Worldly Regulations cases usually only go to court every five months or so: the vast majority of all WR infractions are settled out of court, between Mulaghesh’s office and the defendant. Very, very rarely does anyone feel confident or righteous enough to bring their case to court; and when they do, it’s always a dramatic, ridiculous affair.
Mulaghesh looks out over the packed courthouse; there are people standing at the back, as if this dull municipal trial was grand theatre. But they are not here to see the trial, she thinks. She glances down the high court bench to Dr Efrem Pangyui’s empty chair. They’re here to see the man who’s caused me so many problems.
However, whenever a WR case does go to trial, it’s almost always a con- viction. In fact, Mulaghesh believes she has acquitted only three people in her two decades as Polis Governor. And we convict almost every case, she thinks, because the law requires us to prosecute them for living their way of life. How can they defend simply being who they are?
She clears her throat. ‘The prosecution has finished its case. You may now make your rebuttal, Mr Yaroslav.’
‘But . . . but this isn’t fair!’ says Yaroslav. ‘Why do you get to bandy about our sigils, our holy signs, but we can’t?’
‘The Polis Governor’s quarters’ – Jindash waves a hand at the walls – ‘are technically Saypuri soil. We are not under the jurisdiction of the Worldly Regulations, which apply only to the Continent.’
‘That’s . . . that’s ridiculous! No, it’s not just ridiculous, it’s . . . it’s heretical!’ He gets to his feet.
The courtroom is dead silent. Everyone stares at Yaroslav.
Oh, excellent, thinks Mulaghesh. We have another protest.
‘You have no right to do these things to us,’ says Yaroslav. ‘You strip our buildings of their holy art, loot and pillage our libraries, arrest people for mentioning a name—’
‘We are not here,’ says Jindash, ‘to debate the law, or history.’
‘But we are! The Worldly Regulations deny us our history! I . . . I have never been able to see that sign you showed me, the sign of, of . . .’
‘Of your Divinity,’ says Jindash. ‘Ahanas.’
Mulaghesh can see two City Fathers of Bulikov – their version of elected councillors – staring at Jindash with cold rage.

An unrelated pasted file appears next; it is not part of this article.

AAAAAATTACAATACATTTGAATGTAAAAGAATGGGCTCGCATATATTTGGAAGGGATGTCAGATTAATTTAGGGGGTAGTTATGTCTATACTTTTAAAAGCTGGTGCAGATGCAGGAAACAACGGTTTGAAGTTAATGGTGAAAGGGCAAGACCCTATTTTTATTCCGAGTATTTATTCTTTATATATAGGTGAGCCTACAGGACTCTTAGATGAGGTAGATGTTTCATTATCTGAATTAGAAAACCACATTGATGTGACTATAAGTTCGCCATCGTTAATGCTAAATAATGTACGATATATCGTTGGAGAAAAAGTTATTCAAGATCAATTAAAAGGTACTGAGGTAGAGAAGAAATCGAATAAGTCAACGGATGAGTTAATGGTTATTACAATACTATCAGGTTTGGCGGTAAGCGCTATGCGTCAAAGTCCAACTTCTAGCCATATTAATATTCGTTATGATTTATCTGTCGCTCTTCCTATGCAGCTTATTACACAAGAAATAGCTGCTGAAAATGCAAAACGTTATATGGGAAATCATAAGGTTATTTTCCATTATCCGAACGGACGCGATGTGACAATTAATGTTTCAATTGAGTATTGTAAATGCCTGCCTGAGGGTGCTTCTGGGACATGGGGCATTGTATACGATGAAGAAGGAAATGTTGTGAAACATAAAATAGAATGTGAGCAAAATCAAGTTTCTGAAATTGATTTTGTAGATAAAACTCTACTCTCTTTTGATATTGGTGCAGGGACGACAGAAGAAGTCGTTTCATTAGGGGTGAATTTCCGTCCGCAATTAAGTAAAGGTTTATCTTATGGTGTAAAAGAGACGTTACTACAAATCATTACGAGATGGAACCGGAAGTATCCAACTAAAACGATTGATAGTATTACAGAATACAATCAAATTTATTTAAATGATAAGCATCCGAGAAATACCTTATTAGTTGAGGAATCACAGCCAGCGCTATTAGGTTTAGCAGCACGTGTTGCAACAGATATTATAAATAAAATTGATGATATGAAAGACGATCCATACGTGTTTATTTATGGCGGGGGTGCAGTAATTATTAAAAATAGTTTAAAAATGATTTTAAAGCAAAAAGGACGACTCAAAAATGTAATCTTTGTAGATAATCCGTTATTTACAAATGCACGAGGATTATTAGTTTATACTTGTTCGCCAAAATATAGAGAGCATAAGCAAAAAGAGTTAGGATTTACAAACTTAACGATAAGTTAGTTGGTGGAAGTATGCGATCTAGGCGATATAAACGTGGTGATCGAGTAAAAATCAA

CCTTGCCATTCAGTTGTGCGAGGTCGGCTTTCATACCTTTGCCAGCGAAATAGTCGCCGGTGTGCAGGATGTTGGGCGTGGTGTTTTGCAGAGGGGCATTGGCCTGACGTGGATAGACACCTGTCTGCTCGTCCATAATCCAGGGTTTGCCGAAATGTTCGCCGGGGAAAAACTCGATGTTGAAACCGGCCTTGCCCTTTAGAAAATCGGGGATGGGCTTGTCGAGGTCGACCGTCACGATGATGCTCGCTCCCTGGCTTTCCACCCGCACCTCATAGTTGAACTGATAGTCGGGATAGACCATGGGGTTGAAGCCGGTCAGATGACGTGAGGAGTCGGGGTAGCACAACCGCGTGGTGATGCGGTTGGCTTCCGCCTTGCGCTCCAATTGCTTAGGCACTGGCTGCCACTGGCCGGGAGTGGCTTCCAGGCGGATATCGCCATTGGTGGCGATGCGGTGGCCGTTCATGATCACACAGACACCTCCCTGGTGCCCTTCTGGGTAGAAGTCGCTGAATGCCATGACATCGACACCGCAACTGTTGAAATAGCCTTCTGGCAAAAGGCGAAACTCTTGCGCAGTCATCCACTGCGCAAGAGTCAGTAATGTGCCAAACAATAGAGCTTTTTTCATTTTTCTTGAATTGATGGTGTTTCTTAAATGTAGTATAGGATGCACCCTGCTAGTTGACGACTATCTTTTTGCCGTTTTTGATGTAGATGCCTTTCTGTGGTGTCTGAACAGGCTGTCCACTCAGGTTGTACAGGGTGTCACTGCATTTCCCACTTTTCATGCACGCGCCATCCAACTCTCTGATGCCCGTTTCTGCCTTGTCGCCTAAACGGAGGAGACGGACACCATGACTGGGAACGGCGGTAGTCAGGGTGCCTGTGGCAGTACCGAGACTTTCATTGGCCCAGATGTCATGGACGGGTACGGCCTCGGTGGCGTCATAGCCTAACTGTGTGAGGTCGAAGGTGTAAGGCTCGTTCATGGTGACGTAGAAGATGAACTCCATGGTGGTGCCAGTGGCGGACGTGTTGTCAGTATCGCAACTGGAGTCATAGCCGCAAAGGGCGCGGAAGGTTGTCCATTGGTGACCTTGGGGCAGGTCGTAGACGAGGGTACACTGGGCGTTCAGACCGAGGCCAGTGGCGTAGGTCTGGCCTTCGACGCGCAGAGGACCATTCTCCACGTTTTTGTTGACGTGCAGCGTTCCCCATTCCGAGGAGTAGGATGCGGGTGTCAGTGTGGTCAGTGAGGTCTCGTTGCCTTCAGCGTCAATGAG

‘Yes!’ says Yaroslav. ‘I was never allowed such a thing! And she was our god! Ours!’
The crowd looks back at the court guards, expecting them to charge forward and hack down Yaroslav where he stands.
‘This is not exactly a rebuttal, is it?’ asks Troonyi.
‘And you . . . you let that man’ – Yaroslav points a finger at Dr Efrem Pangyui’s empty seat – ‘come into our country, and read all of our histories, all of our stories, all of our legends that we ourselves do not know! That we ourselves are not allowed to know!’
Mulaghesh winces. She knew this would come up eventually.
Mulaghesh is sensitive to the fact that, in the full scope of history, Saypur’s global hegemony is minutes old. For many hundreds of years before the Great War, Saypur was the Continent’s colony – established and enforced, naturally, by the Continent’s Divinities – and few have forgotten this in Bulikov: why else would the City Fathers call the current arrangement ‘the masters serving the servants’? In private only, of course.
So it was a show of enormous negligence and stupidity on the part of the Ministry of Foreign Affairs to ignore these tensions, and allow the esteemed Dr Pangyui to travel here, to Bulikov, to study all the history of the Continent: history that the Continentals are legally prevented from studying themselves. Mulaghesh warned the Ministry it’d wreak havoc in Bulikov and, as she predicted, Dr Pangyui’s time in Bulikov has not exemplified the mission of peace and understanding he supposedly arrived under: she has had to deal with protests, threats and, once, assault, when someone threw a stone at Dr Pangyui but accidentally struck a police officer on the chin.
‘That man,’ says Yaroslav, still pointing at the empty chair, ‘is an insult to Bulikov and the entire Continent! That man is . . . is the manifestation of the utter contempt Saypur has for the Continent!’
‘Oh, now,’ says Troonyi, ‘that’s a bit much, isn’t it?’
‘He gets to read the things no one else can read!’ says Yaroslav. ‘He gets to read things written by our fathers, our grandfathers!’
‘He is allowed to do so,’ says Jindash, ‘by the Ministry of Foreign Affairs. His mission here is of an ambassadorial nature. And this is not part of your tria—’
‘Just because you won the War doesn’t mean you can do whatever you like!’ says Yaroslav. ‘And just because we lost it doesn’t mean you can strip us of everything we value!’
‘You tell them, Vasily!’ shouts someone at the back of the room.
Mulaghesh taps her gavel against her desk; immediately, the room falls silent.
‘Would I be correct in thinking, Mr Yaroslav,’ she says wearily, ‘that your rebuttal is finished?’
‘I . . . I reject the legitimacy of this court!’ he says hoarsely.
‘Duly noted. Chief Diplomat Troonyi – your verdict?’
‘Oh, guilty,’ says Troonyi. ‘Very much guilty. Incredibly guilty.’